While the video below provides some nice satirical comedy, there is a real point behind why it was filmed. There are several basic fundamental training concepts that will help you achieve your maximal potential. These are things that do not change. Do not get foiled by the latest gimmick or fad. There are three fundamental concepts to always remember: environment, equipment, and methodology.


I will never say that you can’t get in shape or do great things while training alone. But, without a doubt, you will bring your performance to the next level if you train in an environment in which you are expected to improve. The best environment is created by people that have the same set of desires and expectations as those around them. These desires and expectations often breed an atmosphere that encourages and demands success. If you have to train alone, do so; it’s not the end of the world. But if you can find a group where you will be held accountable, join it. It may be the push that you need.


You need the right tools to do the right job. Need I say more? Any product that sells itself as the end-all-be-all for training is a gimmick — nothing more. There are a lot of great tools, but use them for what value they bring and not out of hopes that they will be “everything” for your future. Just as with this video, “The Walker” actually makes a pretty good core workout tool. Trying to make it everything, though, makes it bulky and less cost effective than a comparable ab wheel. I love using my kettlebells and various implements, but I use them as specific tools with specific purposes.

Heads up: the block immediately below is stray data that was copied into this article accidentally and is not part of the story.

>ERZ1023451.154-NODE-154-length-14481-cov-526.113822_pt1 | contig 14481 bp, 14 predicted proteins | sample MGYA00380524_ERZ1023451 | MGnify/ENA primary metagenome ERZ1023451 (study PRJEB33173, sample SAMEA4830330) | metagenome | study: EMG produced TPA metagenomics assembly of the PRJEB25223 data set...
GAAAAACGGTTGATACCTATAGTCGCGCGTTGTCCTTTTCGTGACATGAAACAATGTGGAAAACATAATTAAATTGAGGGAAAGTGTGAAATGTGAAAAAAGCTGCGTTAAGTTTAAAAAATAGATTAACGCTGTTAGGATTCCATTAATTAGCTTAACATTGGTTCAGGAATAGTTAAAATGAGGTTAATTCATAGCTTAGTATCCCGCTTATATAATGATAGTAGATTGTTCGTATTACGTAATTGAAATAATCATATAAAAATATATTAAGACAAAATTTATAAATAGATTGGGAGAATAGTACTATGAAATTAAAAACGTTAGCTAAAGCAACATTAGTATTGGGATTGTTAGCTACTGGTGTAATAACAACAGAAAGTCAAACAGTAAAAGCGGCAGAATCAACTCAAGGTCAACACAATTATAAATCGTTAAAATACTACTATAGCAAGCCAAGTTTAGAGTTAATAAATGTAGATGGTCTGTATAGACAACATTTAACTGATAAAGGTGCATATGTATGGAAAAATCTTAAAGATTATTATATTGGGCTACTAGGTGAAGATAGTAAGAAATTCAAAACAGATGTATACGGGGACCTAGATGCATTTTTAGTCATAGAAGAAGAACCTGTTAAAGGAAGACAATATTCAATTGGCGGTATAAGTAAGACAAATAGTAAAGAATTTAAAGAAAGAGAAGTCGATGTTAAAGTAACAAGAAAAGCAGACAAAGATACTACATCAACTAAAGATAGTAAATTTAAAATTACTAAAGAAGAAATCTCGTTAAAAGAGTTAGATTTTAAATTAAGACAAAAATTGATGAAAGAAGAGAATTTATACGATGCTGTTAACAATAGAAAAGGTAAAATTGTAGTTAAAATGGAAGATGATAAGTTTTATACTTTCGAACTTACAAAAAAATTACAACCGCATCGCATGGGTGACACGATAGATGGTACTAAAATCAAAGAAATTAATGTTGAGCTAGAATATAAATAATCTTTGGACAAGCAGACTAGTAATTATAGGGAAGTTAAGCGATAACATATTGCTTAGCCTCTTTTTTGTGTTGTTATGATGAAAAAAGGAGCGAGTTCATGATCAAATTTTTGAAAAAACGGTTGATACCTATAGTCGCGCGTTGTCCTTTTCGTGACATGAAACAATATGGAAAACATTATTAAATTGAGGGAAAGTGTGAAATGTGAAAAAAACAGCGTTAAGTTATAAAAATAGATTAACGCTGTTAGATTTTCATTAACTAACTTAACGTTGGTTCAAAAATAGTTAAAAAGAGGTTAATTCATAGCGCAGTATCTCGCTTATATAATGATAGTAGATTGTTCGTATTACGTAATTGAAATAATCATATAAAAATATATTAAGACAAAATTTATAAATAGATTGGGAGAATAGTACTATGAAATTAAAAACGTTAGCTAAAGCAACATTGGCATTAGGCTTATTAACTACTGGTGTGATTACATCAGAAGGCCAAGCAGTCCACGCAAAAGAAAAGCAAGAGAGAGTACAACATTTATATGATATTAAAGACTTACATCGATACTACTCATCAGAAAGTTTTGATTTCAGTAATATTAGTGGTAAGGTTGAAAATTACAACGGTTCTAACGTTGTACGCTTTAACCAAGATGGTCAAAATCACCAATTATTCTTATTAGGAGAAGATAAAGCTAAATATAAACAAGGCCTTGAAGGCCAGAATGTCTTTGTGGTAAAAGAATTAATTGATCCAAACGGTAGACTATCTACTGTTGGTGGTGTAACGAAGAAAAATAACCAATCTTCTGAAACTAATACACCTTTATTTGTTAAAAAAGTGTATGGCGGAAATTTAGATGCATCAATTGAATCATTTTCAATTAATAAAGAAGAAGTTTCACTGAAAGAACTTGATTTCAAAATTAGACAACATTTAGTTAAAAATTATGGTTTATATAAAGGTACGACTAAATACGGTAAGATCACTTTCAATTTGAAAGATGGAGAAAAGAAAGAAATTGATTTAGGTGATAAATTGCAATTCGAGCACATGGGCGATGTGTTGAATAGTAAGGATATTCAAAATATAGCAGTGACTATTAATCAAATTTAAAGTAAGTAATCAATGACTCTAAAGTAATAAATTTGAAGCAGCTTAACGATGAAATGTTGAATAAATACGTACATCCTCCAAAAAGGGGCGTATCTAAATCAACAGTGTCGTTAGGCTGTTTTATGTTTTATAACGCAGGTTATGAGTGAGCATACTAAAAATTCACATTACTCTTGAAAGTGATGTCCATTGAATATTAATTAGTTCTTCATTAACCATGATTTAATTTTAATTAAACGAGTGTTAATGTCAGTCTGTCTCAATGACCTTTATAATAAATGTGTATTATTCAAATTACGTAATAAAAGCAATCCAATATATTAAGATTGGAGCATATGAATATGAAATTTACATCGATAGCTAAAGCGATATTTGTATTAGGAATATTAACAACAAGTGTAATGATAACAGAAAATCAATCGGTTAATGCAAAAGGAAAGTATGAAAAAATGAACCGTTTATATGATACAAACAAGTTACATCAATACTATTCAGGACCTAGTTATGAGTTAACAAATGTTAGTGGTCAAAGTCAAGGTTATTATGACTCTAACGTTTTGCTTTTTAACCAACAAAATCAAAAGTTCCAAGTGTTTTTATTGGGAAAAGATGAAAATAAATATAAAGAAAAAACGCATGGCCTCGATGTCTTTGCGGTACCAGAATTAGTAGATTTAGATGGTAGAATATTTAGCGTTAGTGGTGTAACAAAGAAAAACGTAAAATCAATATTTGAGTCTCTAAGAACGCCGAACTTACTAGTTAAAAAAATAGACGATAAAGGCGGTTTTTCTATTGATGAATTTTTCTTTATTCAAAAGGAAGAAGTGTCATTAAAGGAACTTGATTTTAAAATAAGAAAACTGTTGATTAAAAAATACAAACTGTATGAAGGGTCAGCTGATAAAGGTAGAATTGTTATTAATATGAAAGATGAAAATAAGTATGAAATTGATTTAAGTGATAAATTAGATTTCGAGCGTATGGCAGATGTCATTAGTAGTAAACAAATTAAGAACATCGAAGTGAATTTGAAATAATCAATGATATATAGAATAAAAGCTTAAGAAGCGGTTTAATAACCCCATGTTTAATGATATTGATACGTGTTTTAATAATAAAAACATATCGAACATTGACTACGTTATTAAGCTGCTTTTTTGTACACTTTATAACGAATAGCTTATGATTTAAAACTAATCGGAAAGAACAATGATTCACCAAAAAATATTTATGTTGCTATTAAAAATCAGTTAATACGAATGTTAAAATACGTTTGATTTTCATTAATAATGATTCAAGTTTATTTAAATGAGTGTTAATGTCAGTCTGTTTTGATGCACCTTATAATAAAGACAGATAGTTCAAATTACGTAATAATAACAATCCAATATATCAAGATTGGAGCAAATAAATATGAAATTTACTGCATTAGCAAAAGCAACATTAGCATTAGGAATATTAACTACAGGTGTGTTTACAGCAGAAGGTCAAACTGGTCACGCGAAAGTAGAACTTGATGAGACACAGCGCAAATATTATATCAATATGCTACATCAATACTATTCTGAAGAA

There is no magic trick or training protocol that will propel you to the next level overnight. Learn proper technique and lifting mechanics and then apply them with consistently progressive workloads over time. Don’t be afraid of experimenting, but do so thinking of the experiments as tests and NOT as quick-paths to the next great thing. Take 6-9 months with every new training program and learn how your body responds. This is the only way that you can figure out what works well. Refine your training with what you learn and keep progressing over time.